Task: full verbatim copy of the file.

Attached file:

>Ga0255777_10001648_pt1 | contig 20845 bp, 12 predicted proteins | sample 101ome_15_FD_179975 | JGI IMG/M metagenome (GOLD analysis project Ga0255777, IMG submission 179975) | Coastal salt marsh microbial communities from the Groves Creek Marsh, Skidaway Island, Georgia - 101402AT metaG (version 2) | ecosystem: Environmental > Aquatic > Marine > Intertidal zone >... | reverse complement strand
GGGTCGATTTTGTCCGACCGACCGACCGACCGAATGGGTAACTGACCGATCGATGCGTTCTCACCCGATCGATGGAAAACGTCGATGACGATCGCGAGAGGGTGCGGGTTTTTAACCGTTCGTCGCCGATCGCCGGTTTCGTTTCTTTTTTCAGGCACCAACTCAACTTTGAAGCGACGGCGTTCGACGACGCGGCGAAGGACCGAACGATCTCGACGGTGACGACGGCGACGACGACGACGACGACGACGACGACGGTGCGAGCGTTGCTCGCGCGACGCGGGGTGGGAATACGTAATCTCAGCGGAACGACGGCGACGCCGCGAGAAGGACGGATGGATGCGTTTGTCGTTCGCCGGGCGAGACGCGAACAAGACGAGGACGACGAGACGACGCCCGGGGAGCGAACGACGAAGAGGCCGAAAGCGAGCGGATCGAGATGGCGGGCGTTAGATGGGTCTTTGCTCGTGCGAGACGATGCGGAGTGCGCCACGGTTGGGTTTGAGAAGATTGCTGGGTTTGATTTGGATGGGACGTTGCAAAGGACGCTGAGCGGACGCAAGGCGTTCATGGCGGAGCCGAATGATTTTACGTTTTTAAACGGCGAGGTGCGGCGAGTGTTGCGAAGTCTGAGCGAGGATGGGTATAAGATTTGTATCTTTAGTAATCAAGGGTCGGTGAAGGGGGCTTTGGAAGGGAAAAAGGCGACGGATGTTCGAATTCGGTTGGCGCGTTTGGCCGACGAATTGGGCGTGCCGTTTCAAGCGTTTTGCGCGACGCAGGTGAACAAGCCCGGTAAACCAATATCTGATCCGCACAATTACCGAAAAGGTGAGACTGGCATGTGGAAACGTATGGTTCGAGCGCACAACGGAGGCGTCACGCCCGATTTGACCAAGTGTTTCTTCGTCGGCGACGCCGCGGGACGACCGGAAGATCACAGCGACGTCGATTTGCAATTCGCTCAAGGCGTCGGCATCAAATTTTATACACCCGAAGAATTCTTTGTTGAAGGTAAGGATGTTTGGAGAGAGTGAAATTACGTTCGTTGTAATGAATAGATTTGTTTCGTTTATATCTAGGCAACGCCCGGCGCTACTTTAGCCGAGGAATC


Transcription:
>Ga0255777_10001648_pt1 | contig 20845 bp, 12 predicted proteins | sample 101ome_15_FD_179975 | JGI IMG/M metagenome (GOLD analysis project Ga0255777, IMG submission 179975) | Coastal salt marsh microbial communities from the Groves Creek Marsh, Skidaway Island, Georgia - 101402AT metaG (version 2) | ecosystem: Environmental > Aquatic > Marine > Intertidal zone >... | reverse complement strand
GGGTCGATTTTGTCCGACCGACCGACCGACCGAATGGGTAACTGACCGATCGATGCGTTCTCACCCGATCGATGGAAAACGTCGATGACGATCGCGAGAGGGTGCGGGTTTTTAACCGTTCGTCGCCGATCGCCGGTTTCGTTTCTTTTTTCAGGCACCAACTCAACTTTGAAGCGACGGCGTTCGACGACGCGGCGAAGGACCGAACGATCTCGACGGTGACGACGGCGACGACGACGACGACGACGACGACGACGGTGCGAGCGTTGCTCGCGCGACGCGGGGTGGGAATACGTAATCTCAGCGGAACGACGGCGACGCCGCGAGAAGGACGGATGGATGCGTTTGTCGTTCGCCGGGCGAGACGCGAACAAGACGAGGACGACGAGACGACGCCCGGGGAGCGAACGACGAAGAGGCCGAAAGCGAGCGGATCGAGATGGCGGGCGTTAGATGGGTCTTTGCTCGTGCGAGACGATGCGGAGTGCGCCACGGTTGGGTTTGAGAAGATTGCTGGGTTTGATTTGGATGGGACGTTGCAAAGGACGCTGAGCGGACGCAAGGCGTTCATGGCGGAGCCGAATGATTTTACGTTTTTAAACGGCGAGGTGCGGCGAGTGTTGCGAAGTCTGAGCGAGGATGGGTATAAGATTTGTATCTTTAGTAATCAAGGGTCGGTGAAGGGGGCTTTGGAAGGGAAAAAGGCGACGGATGTTCGAATTCGGTTGGCGCGTTTGGCCGACGAATTGGGCGTGCCGTTTCAAGCGTTTTGCGCGACGCAGGTGAACAAGCCCGGTAAACCAATATCTGATCCGCACAATTACCGAAAAGGTGAGACTGGCATGTGGAAACGTATGGTTCGAGCGCACAACGGAGGCGTCACGCCCGATTTGACCAAGTGTTTCTTCGTCGGCGACGCCGCGGGACGACCGGAAGATCACAGCGACGTCGATTTGCAATTCGCTCAAGGCGTCGGCATCAAATTTTATACACCCGAAGAATTCTTTGTTGAAGGTAAGGATGTTTGGAGAGAGTGAAATTACGTTCGTTGTAATGAATAGATTTGTTTCGTTTATATCTAGGCAACGCCCGGCGCTACTTTAGCCGAGGAATC